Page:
“Humor is emotional chaos remembered in tranquility.”–James Thurber
Nobody ever talks about about the time everything went right. Well, some people do: some people are more than happy to talk about the time they won an all-expenses paid trip to Paris, and how it was the most incredible trip, perfect in every way. Of course, these people are also usually blissfully unaware that halfway through their story their audience has either stopped listening entirely or begun to plot how best to stuff them in a sack and throw them over the side of a cliff.
But this kind of person, thankfully, seems to be mercifully rare. Much more common is the person who tells a story about the time everything went wrong—and not just because it is more common for everything to go wrong (it really isn’t you know), but because people instinctively realize the truth in what James Thurber said: adversity is funny.
Or at least it’s funny in retrospect.
I tried to keep that in mind the other day when the doctor gave me the news that Clementine had chicken pox. My first thought upon hearing this particular piece of joy was the story my mom still tells about the time me and my sister came down with chicken pox one right after the other, meaning that while we only suffered two weeks apiece, she ended up confined to the house for over a month. Oh, how I used to chuckle (at least inwardly) when she would tell that story, so amused by the haunted look in her eyes as she recalled being trapped in a house in the suburbs with two cranky children for a solid month. It was funny, you see, because it happened a long time ago—to someone else. Suddenly, however, the humor of the story was not quite so apparent. Or rather, it was not quite so accessible to me anymore.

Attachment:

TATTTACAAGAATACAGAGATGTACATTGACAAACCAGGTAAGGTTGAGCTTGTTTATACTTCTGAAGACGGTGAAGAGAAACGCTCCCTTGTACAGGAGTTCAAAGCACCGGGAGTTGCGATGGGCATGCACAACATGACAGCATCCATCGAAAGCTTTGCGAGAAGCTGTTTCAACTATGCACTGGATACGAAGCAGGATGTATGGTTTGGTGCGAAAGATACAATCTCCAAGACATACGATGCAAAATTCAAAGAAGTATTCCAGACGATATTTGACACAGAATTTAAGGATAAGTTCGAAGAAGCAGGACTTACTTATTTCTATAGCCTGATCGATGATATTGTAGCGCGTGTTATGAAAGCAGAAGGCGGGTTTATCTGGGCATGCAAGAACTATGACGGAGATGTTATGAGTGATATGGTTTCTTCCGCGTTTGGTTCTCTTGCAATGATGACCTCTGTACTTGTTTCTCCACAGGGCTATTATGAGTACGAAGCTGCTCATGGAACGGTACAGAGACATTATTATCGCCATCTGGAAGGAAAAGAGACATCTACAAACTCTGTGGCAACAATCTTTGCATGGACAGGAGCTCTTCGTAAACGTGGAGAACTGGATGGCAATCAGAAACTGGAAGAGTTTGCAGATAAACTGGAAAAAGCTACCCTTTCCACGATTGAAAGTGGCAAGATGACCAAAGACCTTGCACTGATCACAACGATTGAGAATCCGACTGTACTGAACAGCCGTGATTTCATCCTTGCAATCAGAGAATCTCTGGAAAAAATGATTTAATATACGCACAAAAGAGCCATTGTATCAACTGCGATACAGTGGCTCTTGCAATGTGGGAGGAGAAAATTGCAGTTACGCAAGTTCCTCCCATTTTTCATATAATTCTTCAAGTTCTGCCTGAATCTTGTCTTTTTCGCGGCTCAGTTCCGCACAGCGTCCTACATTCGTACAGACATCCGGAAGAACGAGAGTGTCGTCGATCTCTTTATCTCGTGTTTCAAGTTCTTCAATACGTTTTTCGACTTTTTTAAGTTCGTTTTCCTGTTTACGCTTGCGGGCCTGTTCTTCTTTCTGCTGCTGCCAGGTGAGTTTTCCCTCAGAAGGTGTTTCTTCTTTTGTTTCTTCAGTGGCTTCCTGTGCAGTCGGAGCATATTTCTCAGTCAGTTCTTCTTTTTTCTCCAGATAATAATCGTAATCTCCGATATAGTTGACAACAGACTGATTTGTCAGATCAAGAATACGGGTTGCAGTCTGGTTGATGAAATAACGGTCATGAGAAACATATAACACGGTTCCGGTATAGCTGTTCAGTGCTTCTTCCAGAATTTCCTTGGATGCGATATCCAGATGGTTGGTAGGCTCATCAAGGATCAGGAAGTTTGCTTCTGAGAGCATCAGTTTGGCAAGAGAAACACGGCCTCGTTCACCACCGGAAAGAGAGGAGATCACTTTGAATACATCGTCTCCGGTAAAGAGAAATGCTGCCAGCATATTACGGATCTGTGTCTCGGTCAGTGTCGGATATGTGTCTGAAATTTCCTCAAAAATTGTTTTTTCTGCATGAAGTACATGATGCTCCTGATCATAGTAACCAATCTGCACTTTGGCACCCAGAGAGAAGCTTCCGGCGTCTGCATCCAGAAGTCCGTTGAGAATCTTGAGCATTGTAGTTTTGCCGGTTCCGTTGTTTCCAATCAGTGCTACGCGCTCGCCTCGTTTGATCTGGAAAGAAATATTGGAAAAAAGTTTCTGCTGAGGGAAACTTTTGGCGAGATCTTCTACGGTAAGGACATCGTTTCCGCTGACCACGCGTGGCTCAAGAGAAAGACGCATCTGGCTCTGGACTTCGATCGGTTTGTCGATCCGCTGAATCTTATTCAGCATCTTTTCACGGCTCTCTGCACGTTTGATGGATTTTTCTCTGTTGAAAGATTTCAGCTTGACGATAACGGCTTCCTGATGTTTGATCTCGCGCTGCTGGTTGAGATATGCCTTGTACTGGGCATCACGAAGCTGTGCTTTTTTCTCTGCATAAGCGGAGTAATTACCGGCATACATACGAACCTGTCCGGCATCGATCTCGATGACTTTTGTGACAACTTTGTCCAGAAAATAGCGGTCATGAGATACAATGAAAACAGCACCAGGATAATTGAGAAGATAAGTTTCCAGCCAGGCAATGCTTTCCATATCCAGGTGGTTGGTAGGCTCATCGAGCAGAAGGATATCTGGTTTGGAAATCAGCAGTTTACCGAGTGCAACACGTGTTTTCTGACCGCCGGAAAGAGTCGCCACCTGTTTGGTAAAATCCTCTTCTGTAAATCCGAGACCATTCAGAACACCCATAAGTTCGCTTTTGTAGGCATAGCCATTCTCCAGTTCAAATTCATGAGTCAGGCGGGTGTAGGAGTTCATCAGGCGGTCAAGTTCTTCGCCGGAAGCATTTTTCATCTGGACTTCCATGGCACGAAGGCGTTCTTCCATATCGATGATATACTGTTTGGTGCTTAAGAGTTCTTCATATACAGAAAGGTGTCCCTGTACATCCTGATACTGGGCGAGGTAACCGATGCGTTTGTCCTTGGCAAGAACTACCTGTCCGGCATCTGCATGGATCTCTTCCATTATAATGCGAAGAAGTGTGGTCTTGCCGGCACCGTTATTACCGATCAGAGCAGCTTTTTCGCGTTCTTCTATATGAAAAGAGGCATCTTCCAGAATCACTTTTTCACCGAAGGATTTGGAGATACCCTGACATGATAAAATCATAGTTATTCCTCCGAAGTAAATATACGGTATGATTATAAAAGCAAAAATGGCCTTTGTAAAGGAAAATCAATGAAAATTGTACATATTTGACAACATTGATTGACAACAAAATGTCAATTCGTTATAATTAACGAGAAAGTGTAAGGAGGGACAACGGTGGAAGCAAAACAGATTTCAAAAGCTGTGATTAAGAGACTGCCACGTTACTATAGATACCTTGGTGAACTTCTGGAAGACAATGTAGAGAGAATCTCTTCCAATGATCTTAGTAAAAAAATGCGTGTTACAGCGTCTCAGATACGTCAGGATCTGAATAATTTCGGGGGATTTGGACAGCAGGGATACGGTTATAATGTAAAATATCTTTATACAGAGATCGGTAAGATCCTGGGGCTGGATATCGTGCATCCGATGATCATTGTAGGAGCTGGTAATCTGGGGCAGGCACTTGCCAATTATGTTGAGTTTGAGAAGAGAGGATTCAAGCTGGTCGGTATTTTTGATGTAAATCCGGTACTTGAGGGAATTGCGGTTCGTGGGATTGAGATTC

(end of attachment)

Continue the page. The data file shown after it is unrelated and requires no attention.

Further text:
There have been times, of course, when even as something awful has been happening I realized that it would make a funny story later. One of my most treasured possessions from my early 20s is the picture I took of a friend of mine seconds after she ran into a tree while sledding. As I ran down the hill toward her, camera in hand, I remember thinking, “Once she stops bleeding this is going to make a really funny story.” That was the thought that was foremost in my mind as I snapped the picture that day. And yeah, it is a funny story, now—not only because she turned out to be okay, but because I have a picture of a bunch of people glaring at the camera in disgust while my friend presses snow to her face in an attempt to stop the bleeding. Trust me: it’s a funny picture. Now.
Which is how I know that one day the chicken pox story will be funny, too. One day it will be funny that Clementine had to miss a week of high school right before finals. One day it will be funny that she walked around the house with a sheet over her head like an extra in Paranormal Activity 17 because she didn’t want anyone to see her face. One day it will be funny to all the boys in the house that, since the rule is the sick person gets to pick what to watch, for a solid week not one single zombie died on our TV screen, but rather a whole lot of spunky heroines finally got the guy. (Actually, that was funny at the time—for me.)
Heck, one day it will be even be funny that while she was sleeping I lifted up the sheet and took a picture of her spots. Well, okay, at least it will be funny to me.
And really, isn’t that the whole point?